The addition of a new Downtown nightlife destination cleared a hurdle Thursday when a waiver was granted for a liquor license for "The Volstead."
The city Downtown Development Review Board unanimously approved a waiver of minimum requirements for liquor license location to allow the use, which is 750 feet from First Baptist Church.
City regulations require a waiver to be granted if the proposed use is within 1,500 feet of a church. First Baptist Church, at 124 W. Ashley St., is four blocks from The Volstead. Also within the 1,500-foot limit are First Presbyterian Church at 118 E. Monroe St. and Immaculate Conception Catholic Church at 121 E. Duval St.
Club co-owner Samuel Linn said the concept is to create a "pre-prohibition ambience."
Asked what that means, Linn said the bar business changed after the federal Prohibition Act of 1919 went into effect.
The legislation came to be known for its sponsor, House Judiciary Committee Chairman Andrew Volstead.
"Before prohibition was the golden age of cocktails and the beginning of the jazz era," Linn said.
He said the décor and atmosphere of the club is designed to appeal to young professionals who work in the nearby office towers.
"We want people who work Downtown to have a place they'll want to stay after happy hour," said Linn.
The Volstead is scheduled to open by Nov. 1, he said.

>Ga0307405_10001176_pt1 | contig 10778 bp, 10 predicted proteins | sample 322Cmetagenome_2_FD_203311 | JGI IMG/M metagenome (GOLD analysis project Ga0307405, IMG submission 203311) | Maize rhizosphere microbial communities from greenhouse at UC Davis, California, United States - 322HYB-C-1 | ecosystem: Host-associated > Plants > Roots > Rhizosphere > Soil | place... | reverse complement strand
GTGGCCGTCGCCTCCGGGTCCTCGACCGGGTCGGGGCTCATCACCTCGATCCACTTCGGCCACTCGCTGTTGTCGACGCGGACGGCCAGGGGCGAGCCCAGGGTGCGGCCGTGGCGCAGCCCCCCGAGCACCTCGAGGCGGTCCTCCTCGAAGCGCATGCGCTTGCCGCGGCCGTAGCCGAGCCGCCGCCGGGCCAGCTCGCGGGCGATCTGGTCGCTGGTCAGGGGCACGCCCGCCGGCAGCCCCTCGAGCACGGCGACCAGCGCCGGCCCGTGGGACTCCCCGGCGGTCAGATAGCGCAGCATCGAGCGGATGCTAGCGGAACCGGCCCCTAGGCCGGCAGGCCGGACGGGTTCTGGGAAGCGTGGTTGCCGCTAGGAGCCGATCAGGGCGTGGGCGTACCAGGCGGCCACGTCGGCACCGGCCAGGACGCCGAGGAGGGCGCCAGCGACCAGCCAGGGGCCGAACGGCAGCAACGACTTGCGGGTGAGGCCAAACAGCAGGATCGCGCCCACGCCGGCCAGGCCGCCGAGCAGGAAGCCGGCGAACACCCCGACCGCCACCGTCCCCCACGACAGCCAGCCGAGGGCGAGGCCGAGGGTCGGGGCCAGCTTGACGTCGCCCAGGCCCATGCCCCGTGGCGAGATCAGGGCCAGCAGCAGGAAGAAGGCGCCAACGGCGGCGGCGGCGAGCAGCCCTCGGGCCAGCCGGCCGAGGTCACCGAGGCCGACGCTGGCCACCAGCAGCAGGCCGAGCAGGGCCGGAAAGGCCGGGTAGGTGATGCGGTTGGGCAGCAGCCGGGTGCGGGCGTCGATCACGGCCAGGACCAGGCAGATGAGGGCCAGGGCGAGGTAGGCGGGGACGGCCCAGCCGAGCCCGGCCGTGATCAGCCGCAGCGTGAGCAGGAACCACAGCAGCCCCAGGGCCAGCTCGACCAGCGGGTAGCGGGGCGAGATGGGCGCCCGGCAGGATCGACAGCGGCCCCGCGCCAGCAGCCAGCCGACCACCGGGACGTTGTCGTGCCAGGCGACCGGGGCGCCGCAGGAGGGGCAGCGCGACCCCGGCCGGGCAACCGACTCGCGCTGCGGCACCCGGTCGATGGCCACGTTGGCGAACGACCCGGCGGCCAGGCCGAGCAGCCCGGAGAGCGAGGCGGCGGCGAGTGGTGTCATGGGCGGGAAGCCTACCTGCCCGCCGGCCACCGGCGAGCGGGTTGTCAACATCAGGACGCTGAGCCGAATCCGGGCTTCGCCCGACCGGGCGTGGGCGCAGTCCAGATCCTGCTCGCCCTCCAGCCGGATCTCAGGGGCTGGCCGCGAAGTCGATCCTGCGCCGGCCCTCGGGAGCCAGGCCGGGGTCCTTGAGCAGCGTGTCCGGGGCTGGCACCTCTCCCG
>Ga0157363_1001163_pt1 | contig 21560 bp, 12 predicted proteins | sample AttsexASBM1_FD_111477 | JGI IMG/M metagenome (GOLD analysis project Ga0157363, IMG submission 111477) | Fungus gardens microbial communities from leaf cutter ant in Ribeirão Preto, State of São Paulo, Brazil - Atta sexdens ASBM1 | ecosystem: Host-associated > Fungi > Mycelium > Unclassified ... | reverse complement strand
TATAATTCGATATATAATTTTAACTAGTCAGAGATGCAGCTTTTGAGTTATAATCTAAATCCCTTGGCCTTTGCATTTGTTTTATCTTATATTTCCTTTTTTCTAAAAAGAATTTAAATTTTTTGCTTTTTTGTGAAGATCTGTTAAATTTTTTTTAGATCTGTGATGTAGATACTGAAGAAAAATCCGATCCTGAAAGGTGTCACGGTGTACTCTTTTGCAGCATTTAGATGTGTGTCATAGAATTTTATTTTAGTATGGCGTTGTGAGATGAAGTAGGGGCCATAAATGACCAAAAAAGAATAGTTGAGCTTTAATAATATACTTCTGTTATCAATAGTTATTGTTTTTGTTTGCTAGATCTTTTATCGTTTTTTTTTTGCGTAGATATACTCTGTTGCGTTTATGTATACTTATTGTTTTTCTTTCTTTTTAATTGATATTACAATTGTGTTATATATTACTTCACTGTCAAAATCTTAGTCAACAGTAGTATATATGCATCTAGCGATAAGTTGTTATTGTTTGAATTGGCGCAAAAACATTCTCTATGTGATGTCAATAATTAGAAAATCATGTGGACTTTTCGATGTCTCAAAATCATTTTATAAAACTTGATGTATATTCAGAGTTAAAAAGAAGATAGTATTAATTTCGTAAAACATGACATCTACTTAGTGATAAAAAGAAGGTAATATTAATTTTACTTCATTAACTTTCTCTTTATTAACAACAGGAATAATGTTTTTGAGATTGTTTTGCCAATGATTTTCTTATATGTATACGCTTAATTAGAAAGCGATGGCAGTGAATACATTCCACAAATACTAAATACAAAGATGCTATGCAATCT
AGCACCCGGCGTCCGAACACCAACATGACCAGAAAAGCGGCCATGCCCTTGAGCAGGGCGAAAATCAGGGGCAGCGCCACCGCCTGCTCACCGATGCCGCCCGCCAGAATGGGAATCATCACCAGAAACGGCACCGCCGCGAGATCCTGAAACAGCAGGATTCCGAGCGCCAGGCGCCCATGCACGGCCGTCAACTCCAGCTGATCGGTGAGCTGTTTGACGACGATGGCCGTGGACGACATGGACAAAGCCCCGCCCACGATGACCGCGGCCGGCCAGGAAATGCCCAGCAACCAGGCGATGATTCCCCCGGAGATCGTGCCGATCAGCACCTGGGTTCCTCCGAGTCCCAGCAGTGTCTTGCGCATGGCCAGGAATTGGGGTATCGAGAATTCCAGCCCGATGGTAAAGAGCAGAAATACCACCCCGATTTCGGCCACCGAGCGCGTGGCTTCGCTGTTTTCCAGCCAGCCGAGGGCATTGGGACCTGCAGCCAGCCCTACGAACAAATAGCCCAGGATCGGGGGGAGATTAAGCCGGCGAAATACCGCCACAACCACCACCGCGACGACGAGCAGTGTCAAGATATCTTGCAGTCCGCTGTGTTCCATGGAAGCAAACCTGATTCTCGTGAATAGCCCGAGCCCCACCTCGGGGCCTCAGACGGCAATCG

The board also approved the final design for Beaver Street Villas, a project of the Clara White Mission.
The agency plans to convert an empty three-story building at the northwest corner of Beaver and Broad streets into a mixed-use retail and residential development.
The design comprises 4,600 square feet of office space on the first floor and 16 apartment units on the second and third floors.
The city has designated the building as historically significant and a landmark structure. As such, all building improvements are subject to the approval of the city Historic Preservation Commission.
The commission approved the design Sept. 25, which limits the review board's jurisdiction, said city Assistant General Counsel Jason Teal.
"The Historic Preservation Commission's determinations trump DDRB," he said.
The ground floor is intended to be occupied by agencies that provide services to veterans and the second and third floors will be converted into 16 apartments, said Reynolds, Smith and Hills architect Michael Montoya.
The apartments will be transitional housing for clients enrolled in the mission's culinary and janitorial career training programs, he said.
Clara White Mission CEO and President Ju'Coby Pittman said that since 2003, more than 700 people have graduated from the career programs. Being able to offer transitional housing is the next step in the development and expansion of the programs.
"This project has been a long time coming," she said.